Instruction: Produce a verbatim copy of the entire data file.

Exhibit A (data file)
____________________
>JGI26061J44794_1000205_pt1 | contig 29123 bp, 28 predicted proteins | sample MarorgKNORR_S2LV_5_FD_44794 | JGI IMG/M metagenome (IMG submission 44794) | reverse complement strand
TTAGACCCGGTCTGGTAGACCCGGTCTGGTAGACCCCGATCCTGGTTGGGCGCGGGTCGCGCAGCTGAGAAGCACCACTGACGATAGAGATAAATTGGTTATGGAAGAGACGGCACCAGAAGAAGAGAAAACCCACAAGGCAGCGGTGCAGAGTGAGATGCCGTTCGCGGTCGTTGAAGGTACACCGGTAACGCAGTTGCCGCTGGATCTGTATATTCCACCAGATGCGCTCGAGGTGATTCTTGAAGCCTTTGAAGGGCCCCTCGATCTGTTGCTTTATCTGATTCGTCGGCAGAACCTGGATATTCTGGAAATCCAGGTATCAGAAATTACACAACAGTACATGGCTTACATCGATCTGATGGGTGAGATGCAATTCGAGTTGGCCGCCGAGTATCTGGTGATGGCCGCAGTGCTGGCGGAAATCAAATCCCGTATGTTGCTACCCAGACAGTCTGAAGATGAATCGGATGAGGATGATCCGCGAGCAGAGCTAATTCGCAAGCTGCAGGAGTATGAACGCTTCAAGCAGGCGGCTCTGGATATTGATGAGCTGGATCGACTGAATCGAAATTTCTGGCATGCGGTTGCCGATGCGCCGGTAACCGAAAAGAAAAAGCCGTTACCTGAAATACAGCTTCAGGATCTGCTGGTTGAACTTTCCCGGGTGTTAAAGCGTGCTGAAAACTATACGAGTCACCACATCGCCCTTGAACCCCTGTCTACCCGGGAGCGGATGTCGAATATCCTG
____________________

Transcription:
>JGI26061J44794_1000205_pt1 | contig 29123 bp, 28 predicted proteins | sample MarorgKNORR_S2LV_5_FD_44794 | JGI IMG/M metagenome (IMG submission 44794) | reverse complement strand
TTAGACCCGGTCTGGTAGACCCGGTCTGGTAGACCCCGATCCTGGTTGGGCGCGGGTCGCGCAGCTGAGAAGCACCACTGACGATAGAGATAAATTGGTTATGGAAGAGACGGCACCAGAAGAAGAGAAAACCCACAAGGCAGCGGTGCAGAGTGAGATGCCGTTCGCGGTCGTTGAAGGTACACCGGTAACGCAGTTGCCGCTGGATCTGTATATTCCACCAGATGCGCTCGAGGTGATTCTTGAAGCCTTTGAAGGGCCCCTCGATCTGTTGCTTTATCTGATTCGTCGGCAGAACCTGGATATTCTGGAAATCCAGGTATCAGAAATTACACAACAGTACATGGCTTACATCGATCTGATGGGTGAGATGCAATTCGAGTTGGCCGCCGAGTATCTGGTGATGGCCGCAGTGCTGGCGGAAATCAAATCCCGTATGTTGCTACCCAGACAGTCTGAAGATGAATCGGATGAGGATGATCCGCGAGCAGAGCTAATTCGCAAGCTGCAGGAGTATGAACGCTTCAAGCAGGCGGCTCTGGATATTGATGAGCTGGATCGACTGAATCGAAATTTCTGGCATGCGGTTGCCGATGCGCCGGTAACCGAAAAGAAAAAGCCGTTACCTGAAATACAGCTTCAGGATCTGCTGGTTGAACTTTCCCGGGTGTTAAAGCGTGCTGAAAACTATACGAGTCACCACATCGCCCTTGAACCCCTGTCTACCCGGGAGCGGATGTCGAATATCCTG